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University of Washington researcher Lee Organick (foreground) and Microsoft researcher Yuan-Jyue Chen (background) work in the Molecular Information Systems Lab. (UW Photo / Dennis Wise)

Scientists from the University of Washington and Microsoft are improving their system for preserving digital data in strands of synthetic DNA — and they’re giving you the chance to participate.

The UW-Microsoft team laid out the method in a research paper published this week in Nature Biotechnology.

For the experiment described in the paper, text files as well audio, images and a high-definition music video featuring the band OK Go were first digitally encoded, and then converted into chemical coding — that is, adenine, thymine, cytosine and guanine, which make up the ATCG alphabet for DNA base pairs.

The system used molecular markers, or primers, to enable random-access reads from a database containing more than 200 megabytes’ worth of DNA-encoded data. Computer scientists developed algorithms that enhanced the system’s tolerance for coding errors.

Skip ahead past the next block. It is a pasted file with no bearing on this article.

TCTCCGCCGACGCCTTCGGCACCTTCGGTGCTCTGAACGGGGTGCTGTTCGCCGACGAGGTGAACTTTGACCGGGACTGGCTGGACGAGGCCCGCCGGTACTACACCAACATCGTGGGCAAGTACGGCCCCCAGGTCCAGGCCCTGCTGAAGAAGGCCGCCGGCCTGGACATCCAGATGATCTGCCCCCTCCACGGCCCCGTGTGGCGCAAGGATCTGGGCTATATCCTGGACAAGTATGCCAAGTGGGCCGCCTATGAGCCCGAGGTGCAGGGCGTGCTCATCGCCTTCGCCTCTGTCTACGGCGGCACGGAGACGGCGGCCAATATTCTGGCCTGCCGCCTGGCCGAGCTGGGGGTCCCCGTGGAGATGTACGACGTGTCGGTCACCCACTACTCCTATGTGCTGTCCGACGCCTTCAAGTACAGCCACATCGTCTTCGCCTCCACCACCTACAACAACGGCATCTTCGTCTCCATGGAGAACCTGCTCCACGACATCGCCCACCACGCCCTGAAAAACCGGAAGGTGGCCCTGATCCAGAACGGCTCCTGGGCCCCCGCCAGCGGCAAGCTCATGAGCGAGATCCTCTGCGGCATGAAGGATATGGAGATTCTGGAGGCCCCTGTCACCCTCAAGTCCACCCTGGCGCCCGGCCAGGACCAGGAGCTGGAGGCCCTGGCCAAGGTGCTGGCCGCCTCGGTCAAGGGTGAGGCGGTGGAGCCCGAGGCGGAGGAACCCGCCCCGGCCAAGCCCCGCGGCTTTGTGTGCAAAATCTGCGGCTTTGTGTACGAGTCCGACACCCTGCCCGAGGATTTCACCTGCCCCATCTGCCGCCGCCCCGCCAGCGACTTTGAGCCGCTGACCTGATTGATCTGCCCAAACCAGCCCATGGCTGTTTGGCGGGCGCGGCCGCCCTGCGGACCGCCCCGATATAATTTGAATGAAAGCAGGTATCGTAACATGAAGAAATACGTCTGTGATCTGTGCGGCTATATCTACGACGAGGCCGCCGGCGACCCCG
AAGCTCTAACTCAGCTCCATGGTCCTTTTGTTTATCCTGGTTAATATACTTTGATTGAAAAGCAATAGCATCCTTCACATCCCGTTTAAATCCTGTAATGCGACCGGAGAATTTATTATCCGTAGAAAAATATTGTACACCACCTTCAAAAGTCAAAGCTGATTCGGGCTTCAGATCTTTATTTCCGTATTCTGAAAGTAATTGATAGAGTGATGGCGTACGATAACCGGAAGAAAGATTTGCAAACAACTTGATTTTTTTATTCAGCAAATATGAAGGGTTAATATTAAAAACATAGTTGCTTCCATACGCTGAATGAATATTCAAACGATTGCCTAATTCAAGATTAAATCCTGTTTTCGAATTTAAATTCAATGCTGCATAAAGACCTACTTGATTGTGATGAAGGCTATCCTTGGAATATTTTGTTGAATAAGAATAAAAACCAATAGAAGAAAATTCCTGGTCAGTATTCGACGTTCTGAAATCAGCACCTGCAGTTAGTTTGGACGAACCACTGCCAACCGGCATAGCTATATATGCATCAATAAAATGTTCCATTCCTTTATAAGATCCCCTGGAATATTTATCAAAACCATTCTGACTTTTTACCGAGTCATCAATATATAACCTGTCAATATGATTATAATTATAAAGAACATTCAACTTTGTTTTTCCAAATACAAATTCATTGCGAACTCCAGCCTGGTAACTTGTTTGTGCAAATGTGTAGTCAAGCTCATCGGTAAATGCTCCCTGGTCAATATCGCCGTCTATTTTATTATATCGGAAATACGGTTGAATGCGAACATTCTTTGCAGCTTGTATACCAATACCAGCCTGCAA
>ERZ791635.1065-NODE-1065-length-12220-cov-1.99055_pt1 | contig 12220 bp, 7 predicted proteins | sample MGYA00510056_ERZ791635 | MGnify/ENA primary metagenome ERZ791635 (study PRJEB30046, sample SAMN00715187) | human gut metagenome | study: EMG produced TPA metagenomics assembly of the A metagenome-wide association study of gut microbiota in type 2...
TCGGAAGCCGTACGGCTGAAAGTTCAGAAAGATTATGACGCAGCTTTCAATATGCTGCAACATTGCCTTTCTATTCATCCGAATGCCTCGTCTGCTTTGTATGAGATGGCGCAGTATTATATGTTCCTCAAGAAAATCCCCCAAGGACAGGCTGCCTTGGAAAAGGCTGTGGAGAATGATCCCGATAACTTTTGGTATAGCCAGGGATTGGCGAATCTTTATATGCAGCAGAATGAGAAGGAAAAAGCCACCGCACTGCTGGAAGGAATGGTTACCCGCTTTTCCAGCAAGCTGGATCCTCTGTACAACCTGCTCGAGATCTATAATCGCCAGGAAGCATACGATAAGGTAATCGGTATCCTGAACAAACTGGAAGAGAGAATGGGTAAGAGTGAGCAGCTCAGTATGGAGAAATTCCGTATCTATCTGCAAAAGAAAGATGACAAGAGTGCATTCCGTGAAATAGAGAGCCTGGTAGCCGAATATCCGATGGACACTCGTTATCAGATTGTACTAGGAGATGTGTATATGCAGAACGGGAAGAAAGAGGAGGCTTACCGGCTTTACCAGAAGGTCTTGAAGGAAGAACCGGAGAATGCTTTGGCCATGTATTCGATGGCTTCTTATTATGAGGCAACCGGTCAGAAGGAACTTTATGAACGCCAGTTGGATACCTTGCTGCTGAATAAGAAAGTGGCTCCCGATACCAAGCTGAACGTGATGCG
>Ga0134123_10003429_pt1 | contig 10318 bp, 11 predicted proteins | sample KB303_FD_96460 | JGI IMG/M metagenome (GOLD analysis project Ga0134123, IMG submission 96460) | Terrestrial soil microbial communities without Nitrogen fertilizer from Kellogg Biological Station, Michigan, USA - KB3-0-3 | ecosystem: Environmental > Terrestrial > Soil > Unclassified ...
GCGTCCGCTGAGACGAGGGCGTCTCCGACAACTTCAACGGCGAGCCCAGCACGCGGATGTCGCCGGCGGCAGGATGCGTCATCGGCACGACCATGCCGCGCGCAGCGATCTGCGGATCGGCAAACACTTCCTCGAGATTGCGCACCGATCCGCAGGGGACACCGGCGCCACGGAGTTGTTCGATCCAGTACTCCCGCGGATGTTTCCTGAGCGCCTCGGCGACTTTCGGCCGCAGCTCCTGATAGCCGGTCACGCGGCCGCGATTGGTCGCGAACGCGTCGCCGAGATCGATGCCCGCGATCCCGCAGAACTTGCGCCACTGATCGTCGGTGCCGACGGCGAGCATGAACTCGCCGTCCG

“Our work reduces the effort, both in sequencing capacity and in processing, to completely recover information stored in DNA,” explained Microsoft senior researcher Sergey Yekhanin, who was instrumental in creating the codec and algorithms used to achieve the team’s reported results.

It turns out that the 200-megabyte mark is already 19-month-old news.

“Since this paper was submitted for publication, we have reached over 400 megabytes, and we are still growing and learning more about large-scale DNA data storage,” computer scientist Luis Ceze said in the online newsletter for UW’s Paul G. Allen School of Computer Science and Engineering.

Researchers on the UW-Microsoft team say they should be able to scale up the method to store terabytes’ worth of data in pools of DNA.

Do you want to preserve your photos in a digital DNA archive created by UW’s Molecular Information Systems Laboratory? Check out the #MemoriesInDNA webpage to find out how.

In addition to Ceze and Yekhanin, the authors of the paper published in Nature Biotechnology, “Random Access in Large-Scale DNA Data Storage,” include Lee Organick, Siena Dumas Ang, Yuan-Jyue Chen, Randolph Lopez, Konstantin Makarychev, Miklos Racz, Govinda Kamath, Parikshit Gopalan, Bichlien Nguyen, Christopher Takahashi, Sharon Newman, Hsing-Yeh Parker, Cyrus Rashtchian, Kendall Stewart, Gagan Gupta, Robert Carlson, John Mulligan, Douglas Carmean, Georg Seelig and Karin Strauss.

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